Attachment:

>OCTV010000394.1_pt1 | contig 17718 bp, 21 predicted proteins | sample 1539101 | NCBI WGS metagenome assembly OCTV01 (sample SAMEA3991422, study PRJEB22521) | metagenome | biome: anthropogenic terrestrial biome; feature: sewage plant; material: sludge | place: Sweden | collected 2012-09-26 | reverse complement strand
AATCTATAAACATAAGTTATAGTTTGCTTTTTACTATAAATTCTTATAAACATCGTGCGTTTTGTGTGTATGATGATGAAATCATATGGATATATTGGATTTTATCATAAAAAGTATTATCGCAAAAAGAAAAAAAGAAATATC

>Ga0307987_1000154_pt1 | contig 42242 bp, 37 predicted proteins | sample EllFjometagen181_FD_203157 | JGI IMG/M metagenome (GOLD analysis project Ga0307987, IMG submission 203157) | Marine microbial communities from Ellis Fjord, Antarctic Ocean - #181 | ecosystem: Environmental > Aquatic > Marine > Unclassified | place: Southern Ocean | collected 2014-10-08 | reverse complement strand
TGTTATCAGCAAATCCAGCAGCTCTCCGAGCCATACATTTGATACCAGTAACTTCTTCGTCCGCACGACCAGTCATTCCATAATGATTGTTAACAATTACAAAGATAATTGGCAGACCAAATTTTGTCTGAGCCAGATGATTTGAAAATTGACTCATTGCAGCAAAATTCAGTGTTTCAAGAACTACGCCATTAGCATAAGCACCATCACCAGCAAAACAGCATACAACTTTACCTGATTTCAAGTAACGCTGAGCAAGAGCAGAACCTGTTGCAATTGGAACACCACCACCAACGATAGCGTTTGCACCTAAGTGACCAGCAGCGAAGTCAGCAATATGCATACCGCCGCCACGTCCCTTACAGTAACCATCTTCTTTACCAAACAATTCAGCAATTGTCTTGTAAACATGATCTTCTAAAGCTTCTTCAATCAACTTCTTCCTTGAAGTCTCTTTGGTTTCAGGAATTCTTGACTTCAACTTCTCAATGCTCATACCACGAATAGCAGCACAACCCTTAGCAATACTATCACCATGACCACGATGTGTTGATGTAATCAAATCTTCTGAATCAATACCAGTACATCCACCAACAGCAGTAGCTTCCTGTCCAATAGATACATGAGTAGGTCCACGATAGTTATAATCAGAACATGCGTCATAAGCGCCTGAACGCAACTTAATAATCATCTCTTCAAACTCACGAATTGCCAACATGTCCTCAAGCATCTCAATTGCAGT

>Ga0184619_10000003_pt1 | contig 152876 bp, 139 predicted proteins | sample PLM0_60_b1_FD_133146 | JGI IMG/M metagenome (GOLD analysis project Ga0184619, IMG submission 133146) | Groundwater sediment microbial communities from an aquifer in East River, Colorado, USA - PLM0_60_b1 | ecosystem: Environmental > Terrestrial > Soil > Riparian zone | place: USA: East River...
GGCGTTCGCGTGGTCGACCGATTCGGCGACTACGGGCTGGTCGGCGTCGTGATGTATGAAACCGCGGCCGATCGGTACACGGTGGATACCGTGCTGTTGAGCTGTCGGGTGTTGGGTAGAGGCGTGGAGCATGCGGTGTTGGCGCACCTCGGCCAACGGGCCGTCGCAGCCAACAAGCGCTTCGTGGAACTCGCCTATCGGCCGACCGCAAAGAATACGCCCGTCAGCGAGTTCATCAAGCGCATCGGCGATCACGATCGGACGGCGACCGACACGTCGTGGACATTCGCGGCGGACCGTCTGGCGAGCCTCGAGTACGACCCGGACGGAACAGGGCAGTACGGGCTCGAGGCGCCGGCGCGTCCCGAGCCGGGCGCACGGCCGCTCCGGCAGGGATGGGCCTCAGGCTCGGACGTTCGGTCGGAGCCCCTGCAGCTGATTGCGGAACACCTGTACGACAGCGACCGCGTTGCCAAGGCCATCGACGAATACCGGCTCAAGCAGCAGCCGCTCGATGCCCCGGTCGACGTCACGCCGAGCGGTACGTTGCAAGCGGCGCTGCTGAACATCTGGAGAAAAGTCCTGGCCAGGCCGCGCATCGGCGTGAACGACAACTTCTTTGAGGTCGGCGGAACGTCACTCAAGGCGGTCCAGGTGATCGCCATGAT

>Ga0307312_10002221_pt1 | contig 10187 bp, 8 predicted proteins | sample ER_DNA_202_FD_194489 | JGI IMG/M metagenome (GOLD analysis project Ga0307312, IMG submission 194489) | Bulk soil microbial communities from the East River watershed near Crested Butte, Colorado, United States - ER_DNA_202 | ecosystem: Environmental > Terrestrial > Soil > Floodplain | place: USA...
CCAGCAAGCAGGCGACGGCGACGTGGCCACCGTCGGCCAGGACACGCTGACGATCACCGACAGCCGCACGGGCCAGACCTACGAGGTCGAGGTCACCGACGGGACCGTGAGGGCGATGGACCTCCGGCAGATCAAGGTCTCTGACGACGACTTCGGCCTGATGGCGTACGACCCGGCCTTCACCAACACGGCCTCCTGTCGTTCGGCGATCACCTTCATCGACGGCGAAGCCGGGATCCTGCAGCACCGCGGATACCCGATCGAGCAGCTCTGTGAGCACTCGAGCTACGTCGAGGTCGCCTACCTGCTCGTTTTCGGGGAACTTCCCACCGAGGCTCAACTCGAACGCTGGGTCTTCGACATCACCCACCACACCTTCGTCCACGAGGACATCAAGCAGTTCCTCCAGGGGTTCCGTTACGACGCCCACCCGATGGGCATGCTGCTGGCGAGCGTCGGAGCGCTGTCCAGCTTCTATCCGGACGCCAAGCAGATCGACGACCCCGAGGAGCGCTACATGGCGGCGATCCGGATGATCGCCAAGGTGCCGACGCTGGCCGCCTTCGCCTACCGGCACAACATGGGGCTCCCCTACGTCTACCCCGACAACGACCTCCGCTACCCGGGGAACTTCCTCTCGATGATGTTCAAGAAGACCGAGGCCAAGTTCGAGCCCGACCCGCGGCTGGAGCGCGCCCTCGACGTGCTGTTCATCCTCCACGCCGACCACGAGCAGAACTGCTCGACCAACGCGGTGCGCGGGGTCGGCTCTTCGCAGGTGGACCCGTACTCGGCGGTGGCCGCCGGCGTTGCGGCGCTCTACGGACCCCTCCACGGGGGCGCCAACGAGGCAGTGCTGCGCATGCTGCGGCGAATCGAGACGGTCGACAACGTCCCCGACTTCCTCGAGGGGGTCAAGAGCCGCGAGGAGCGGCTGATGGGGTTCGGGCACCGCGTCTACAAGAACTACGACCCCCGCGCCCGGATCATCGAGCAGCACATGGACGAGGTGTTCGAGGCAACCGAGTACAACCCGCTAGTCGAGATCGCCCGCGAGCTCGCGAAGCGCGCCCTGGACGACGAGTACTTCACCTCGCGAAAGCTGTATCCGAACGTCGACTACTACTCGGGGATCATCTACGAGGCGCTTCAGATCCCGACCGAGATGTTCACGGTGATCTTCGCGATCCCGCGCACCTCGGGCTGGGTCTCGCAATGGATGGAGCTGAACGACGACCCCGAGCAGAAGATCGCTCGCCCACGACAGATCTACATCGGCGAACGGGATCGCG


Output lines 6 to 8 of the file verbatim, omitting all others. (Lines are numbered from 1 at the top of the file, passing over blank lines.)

GGCGTTCGCGTGGTCGACCGATTCGGCGACTACGGGCTGGTCGGCGTCGTGATGTATGAAACCGCGGCCGATCGGTACACGGTGGATACCGTGCTGTTGAGCTGTCGGGTGTTGGGTAGAGGCGTGGAGCATGCGGTGTTGGCGCACCTCGGCCAACGGGCCGTCGCAGCCAACAAGCGCTTCGTGGAACTCGCCTATCGGCCGACCGCAAAGAATACGCCCGTCAGCGAGTTCATCAAGCGCATCGGCGATCACGATCGGACGGCGACCGACACGTCGTGGACATTCGCGGCGGACCGTCTGGCGAGCCTCGAGTACGACCCGGACGGAACAGGGCAGTACGGGCTCGAGGCGCCGGCGCGTCCCGAGCCGGGCGCACGGCCGCTCCGGCAGGGATGGGCCTCAGGCTCGGACGTTCGGTCGGAGCCCCTGCAGCTGATTGCGGAACACCTGTACGACAGCGACCGCGTTGCCAAGGCCATCGACGAATACCGGCTCAAGCAGCAGCCGCTCGATGCCCCGGTCGACGTCACGCCGAGCGGTACGTTGCAAGCGGCGCTGCTGAACATCTGGAGAAAAGTCCTGGCCAGGCCGCGCATCGGCGTGAACGACAACTTCTTTGAGGTCGGCGGAACGTCACTCAAGGCGGTCCAGGTGATCGCCATGAT

>Ga0307312_10002221_pt1 | contig 10187 bp, 8 predicted proteins | sample ER_DNA_202_FD_194489 | JGI IMG/M metagenome (GOLD analysis project Ga0307312, IMG submission 194489) | Bulk soil microbial communities from the East River watershed near Crested Butte, Colorado, United States - ER_DNA_202 | ecosystem: Environmental > Terrestrial > Soil > Floodplain | place: USA...
CCAGCAAGCAGGCGACGGCGACGTGGCCACCGTCGGCCAGGACACGCTGACGATCACCGACAGCCGCACGGGCCAGACCTACGAGGTCGAGGTCACCGACGGGACCGTGAGGGCGATGGACCTCCGGCAGATCAAGGTCTCTGACGACGACTTCGGCCTGATGGCGTACGACCCGGCCTTCACCAACACGGCCTCCTGTCGTTCGGCGATCACCTTCATCGACGGCGAAGCCGGGATCCTGCAGCACCGCGGATACCCGATCGAGCAGCTCTGTGAGCACTCGAGCTACGTCGAGGTCGCCTACCTGCTCGTTTTCGGGGAACTTCCCACCGAGGCTCAACTCGAACGCTGGGTCTTCGACATCACCCACCACACCTTCGTCCACGAGGACATCAAGCAGTTCCTCCAGGGGTTCCGTTACGACGCCCACCCGATGGGCATGCTGCTGGCGAGCGTCGGAGCGCTGTCCAGCTTCTATCCGGACGCCAAGCAGATCGACGACCCCGAGGAGCGCTACATGGCGGCGATCCGGATGATCGCCAAGGTGCCGACGCTGGCCGCCTTCGCCTACCGGCACAACATGGGGCTCCCCTACGTCTACCCCGACAACGACCTCCGCTACCCGGGGAACTTCCTCTCGATGATGTTCAAGAAGACCGAGGCCAAGTTCGAGCCCGACCCGCGGCTGGAGCGCGCCCTCGACGTGCTGTTCATCCTCCACGCCGACCACGAGCAGAACTGCTCGACCAACGCGGTGCGCGGGGTCGGCTCTTCGCAGGTGGACCCGTACTCGGCGGTGGCCGCCGGCGTTGCGGCGCTCTACGGACCCCTCCACGGGGGCGCCAACGAGGCAGTGCTGCGCATGCTGCGGCGAATCGAGACGGTCGACAACGTCCCCGACTTCCTCGAGGGGGTCAAGAGCCGCGAGGAGCGGCTGATGGGGTTCGGGCACCGCGTCTACAAGAACTACGACCCCCGCGCCCGGATCATCGAGCAGCACATGGACGAGGTGTTCGAGGCAACCGAGTACAACCCGCTAGTCGAGATCGCCCGCGAGCTCGCGAAGCGCGCCCTGGACGACGAGTACTTCACCTCGCGAAAGCTGTATCCGAACGTCGACTACTACTCGGGGATCATCTACGAGGCGCTTCAGATCCCGACCGAGATGTTCACGGTGATCTTCGCGATCCCGCGCACCTCGGGCTGGGTCTCGCAATGGATGGAGCTGAACGACGACCCCGAGCAGAAGATCGCTCGCCCACGACAGATCTACATCGGCGAACGGGATCGCG